1. If at all possible, do not water plants by hand-holding a hose. It is very hard to get enough water deep enough into root systems to do any good. Use a sprinkler, or even better, a drip hose with timer to deep irrigate shrubs, flowers and vegetables. A hose with a watering wand can work if you hold it near the base of individual plants or create trenches for the water to go deep.
2. Remember that good SOIL is the most important ingredient in growing things well. Garden soil needs to be a mixture of that which holds water and that which allows oxygen to get to the roots. Our clay soils actually have a lot of nutrients. They just have to be "lightened" by the addition of LOTS of organic matter (chopped or rotted leaves, manure, compost).
3. On azaleas: apply fertilizer early in spring or just after blooming. Do not fertilize after July 1. Mulch with oak leaves, pine needles or leaf mulch. Do not cultivate as roots lie close to the surface. Azaleas do not need pruning except for light shaping and occasional rejuvenation.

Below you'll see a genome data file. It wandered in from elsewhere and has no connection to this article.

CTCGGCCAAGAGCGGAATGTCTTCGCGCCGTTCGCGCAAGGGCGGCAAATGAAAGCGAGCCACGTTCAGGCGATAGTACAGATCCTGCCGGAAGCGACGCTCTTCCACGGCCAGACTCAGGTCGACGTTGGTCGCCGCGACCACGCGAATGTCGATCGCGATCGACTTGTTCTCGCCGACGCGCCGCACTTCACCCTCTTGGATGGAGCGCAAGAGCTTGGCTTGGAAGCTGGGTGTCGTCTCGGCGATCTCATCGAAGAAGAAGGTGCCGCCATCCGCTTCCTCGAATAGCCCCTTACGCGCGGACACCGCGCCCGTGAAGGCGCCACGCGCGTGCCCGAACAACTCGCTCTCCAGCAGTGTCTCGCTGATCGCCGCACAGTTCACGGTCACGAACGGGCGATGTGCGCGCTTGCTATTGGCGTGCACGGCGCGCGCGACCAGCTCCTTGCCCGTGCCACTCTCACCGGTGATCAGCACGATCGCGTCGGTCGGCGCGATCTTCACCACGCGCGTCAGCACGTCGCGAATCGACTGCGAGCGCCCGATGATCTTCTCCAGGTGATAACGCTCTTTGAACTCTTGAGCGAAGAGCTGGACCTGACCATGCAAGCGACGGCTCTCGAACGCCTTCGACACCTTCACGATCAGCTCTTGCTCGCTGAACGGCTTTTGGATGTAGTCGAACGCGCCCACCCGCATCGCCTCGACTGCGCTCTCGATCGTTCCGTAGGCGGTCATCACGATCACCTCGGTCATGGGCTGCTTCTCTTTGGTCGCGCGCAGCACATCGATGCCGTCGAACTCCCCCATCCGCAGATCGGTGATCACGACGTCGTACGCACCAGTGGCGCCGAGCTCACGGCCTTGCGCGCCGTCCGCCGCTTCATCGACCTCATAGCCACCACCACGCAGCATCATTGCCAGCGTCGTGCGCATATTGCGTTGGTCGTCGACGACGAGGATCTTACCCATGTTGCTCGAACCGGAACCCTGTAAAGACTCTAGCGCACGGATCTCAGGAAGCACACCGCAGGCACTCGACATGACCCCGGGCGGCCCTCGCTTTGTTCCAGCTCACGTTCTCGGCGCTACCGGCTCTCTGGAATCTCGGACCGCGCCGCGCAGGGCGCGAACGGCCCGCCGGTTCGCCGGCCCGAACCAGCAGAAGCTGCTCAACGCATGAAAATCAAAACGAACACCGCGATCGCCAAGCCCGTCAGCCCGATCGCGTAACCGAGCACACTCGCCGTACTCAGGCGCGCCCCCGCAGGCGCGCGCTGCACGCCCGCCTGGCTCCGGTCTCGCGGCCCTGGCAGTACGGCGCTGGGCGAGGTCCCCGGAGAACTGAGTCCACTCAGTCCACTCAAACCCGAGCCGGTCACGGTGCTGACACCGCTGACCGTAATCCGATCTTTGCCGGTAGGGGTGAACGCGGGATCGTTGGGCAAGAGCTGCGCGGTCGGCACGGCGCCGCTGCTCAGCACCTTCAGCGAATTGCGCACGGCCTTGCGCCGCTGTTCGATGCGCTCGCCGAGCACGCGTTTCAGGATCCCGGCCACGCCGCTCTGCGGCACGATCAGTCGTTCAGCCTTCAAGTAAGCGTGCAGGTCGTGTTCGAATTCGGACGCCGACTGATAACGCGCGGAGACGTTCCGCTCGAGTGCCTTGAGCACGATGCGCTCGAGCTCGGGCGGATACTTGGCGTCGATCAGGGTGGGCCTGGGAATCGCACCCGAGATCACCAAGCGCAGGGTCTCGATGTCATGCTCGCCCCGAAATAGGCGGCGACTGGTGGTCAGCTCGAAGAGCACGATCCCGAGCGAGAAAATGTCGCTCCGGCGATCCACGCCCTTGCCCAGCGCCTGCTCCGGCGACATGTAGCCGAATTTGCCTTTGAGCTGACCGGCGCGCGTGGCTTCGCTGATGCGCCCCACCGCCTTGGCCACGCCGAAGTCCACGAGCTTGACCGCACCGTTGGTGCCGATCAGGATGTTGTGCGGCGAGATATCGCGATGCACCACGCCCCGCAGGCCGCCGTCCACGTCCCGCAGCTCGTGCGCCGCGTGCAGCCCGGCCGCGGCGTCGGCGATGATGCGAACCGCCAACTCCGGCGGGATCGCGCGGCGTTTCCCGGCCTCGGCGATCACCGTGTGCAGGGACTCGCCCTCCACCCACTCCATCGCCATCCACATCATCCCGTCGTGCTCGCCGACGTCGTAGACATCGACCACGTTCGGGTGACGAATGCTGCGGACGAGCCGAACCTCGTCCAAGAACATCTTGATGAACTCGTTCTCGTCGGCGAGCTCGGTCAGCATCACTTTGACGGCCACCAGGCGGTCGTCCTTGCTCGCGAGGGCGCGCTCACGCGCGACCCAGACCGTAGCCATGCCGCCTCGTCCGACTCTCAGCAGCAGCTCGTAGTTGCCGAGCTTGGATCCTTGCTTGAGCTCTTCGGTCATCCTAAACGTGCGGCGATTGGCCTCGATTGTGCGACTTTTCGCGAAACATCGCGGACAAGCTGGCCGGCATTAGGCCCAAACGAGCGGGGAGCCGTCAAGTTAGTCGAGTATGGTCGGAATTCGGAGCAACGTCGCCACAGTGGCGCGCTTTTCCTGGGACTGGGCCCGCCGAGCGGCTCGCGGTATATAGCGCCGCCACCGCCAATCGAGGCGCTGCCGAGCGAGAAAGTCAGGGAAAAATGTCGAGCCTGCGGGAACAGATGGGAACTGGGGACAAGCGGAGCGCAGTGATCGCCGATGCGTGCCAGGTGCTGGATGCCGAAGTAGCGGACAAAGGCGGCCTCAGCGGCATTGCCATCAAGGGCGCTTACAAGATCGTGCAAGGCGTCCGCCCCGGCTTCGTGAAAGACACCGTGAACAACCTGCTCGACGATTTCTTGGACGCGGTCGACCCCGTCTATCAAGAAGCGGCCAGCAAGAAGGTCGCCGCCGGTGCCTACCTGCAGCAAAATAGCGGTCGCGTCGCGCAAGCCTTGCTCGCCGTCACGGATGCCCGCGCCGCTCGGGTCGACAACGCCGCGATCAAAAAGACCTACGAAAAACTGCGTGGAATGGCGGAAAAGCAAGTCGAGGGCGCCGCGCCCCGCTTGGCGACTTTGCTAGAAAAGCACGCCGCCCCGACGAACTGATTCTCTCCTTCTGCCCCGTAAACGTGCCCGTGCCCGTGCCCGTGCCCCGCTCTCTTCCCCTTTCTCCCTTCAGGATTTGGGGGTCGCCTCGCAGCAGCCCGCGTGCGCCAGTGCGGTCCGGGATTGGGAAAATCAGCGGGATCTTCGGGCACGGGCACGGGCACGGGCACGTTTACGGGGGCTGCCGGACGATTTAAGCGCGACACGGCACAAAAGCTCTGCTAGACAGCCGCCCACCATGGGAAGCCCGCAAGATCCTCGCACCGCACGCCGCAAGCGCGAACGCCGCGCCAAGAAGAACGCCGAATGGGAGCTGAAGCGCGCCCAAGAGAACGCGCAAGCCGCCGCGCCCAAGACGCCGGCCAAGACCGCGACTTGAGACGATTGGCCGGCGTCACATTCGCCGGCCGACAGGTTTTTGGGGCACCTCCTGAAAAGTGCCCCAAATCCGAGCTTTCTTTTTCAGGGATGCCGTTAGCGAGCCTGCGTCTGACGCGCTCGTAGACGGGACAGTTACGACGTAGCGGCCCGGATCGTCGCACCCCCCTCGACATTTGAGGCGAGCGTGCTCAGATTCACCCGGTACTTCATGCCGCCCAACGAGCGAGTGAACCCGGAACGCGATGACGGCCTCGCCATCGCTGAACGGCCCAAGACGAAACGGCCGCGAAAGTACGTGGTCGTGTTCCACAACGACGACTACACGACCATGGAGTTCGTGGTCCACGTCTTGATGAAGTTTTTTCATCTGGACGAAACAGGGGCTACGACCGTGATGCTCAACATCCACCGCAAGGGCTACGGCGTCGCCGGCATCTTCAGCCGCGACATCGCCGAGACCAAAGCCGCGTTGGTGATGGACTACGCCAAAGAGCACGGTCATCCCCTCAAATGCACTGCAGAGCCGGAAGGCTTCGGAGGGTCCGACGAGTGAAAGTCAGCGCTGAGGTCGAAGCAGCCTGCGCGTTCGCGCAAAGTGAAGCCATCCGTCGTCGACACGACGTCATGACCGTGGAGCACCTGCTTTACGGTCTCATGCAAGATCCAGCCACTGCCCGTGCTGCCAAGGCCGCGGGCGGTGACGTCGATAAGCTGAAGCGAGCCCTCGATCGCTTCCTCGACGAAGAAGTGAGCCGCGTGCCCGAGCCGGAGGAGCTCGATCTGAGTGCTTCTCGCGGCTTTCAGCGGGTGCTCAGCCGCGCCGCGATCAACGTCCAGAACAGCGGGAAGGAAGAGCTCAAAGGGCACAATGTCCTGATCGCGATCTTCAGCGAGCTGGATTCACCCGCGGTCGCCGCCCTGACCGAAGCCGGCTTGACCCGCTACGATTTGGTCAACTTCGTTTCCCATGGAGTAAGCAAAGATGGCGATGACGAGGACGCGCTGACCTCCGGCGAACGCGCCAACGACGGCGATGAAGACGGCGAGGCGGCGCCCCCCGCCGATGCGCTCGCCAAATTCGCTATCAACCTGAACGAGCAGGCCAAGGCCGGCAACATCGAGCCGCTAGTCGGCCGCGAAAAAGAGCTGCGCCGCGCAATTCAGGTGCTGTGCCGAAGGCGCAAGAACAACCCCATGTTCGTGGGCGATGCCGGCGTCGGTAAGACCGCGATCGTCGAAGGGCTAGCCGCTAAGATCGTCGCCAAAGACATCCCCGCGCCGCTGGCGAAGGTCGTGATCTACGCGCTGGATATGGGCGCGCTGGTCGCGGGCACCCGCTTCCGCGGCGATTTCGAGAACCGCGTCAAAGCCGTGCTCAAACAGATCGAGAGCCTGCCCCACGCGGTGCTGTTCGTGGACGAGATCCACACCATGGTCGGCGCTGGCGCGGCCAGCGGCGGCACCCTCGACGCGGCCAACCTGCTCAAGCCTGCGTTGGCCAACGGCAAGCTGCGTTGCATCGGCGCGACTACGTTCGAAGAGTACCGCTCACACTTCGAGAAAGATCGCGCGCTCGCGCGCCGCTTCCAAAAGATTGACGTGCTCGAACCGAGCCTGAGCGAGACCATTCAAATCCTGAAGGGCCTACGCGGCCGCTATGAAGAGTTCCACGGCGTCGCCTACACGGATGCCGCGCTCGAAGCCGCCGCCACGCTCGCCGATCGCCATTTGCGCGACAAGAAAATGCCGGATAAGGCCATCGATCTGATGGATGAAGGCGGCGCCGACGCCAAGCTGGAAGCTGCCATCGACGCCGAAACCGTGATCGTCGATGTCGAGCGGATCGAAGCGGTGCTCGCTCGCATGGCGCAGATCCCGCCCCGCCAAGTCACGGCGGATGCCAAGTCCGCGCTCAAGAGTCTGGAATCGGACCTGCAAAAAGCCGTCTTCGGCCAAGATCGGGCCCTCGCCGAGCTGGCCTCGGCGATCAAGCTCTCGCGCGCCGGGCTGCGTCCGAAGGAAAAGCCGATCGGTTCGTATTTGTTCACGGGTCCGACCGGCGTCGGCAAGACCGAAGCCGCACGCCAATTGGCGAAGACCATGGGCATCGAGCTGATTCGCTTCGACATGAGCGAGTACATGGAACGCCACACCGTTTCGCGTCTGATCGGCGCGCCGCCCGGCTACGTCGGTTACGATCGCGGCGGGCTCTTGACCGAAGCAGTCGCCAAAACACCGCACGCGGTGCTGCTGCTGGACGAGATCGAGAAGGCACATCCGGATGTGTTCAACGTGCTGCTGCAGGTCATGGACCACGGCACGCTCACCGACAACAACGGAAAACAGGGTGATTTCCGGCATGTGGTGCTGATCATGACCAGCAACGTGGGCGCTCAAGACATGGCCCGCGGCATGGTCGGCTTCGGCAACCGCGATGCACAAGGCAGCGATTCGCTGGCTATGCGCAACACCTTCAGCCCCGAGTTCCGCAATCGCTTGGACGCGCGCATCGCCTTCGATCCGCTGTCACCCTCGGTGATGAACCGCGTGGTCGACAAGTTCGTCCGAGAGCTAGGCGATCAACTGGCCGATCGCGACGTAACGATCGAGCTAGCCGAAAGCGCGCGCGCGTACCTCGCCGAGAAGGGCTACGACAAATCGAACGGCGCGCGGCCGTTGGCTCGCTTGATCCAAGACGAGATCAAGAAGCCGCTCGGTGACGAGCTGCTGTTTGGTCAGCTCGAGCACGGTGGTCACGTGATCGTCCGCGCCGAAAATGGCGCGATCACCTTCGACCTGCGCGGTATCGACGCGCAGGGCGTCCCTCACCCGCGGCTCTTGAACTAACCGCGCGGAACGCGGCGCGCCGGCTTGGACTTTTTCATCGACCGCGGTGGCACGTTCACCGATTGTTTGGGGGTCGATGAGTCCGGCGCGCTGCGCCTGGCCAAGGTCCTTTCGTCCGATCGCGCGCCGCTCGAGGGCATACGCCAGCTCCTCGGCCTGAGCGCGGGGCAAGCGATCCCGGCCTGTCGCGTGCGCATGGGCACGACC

4. Chrysanthemums: After new growth reaches 8 inches in spring, lightly pinch all shoots every two weeks until July 1. On old plants, divide in spring every 3 to 4 years, after last killing frost. Healthiest young plants are around the outside of the clump. Replant and discard woody center.
5. Do not mulch iris or blue lobelia or cardinal flower. They like their bases exposed. Iris need almost full sun and should be lifted and divided, checking for borers, every 3 to 5 years.
6. Soak seeds of carrots,
parsley, beets, spinach about 2 hours in warm water to hasten their sprouting.
Drain and wash thoroughly in cool water. Drain once again and allow to dry
before sowing outdoors. In most years, the above seeds can be planted in the
ground by or before the second week in April.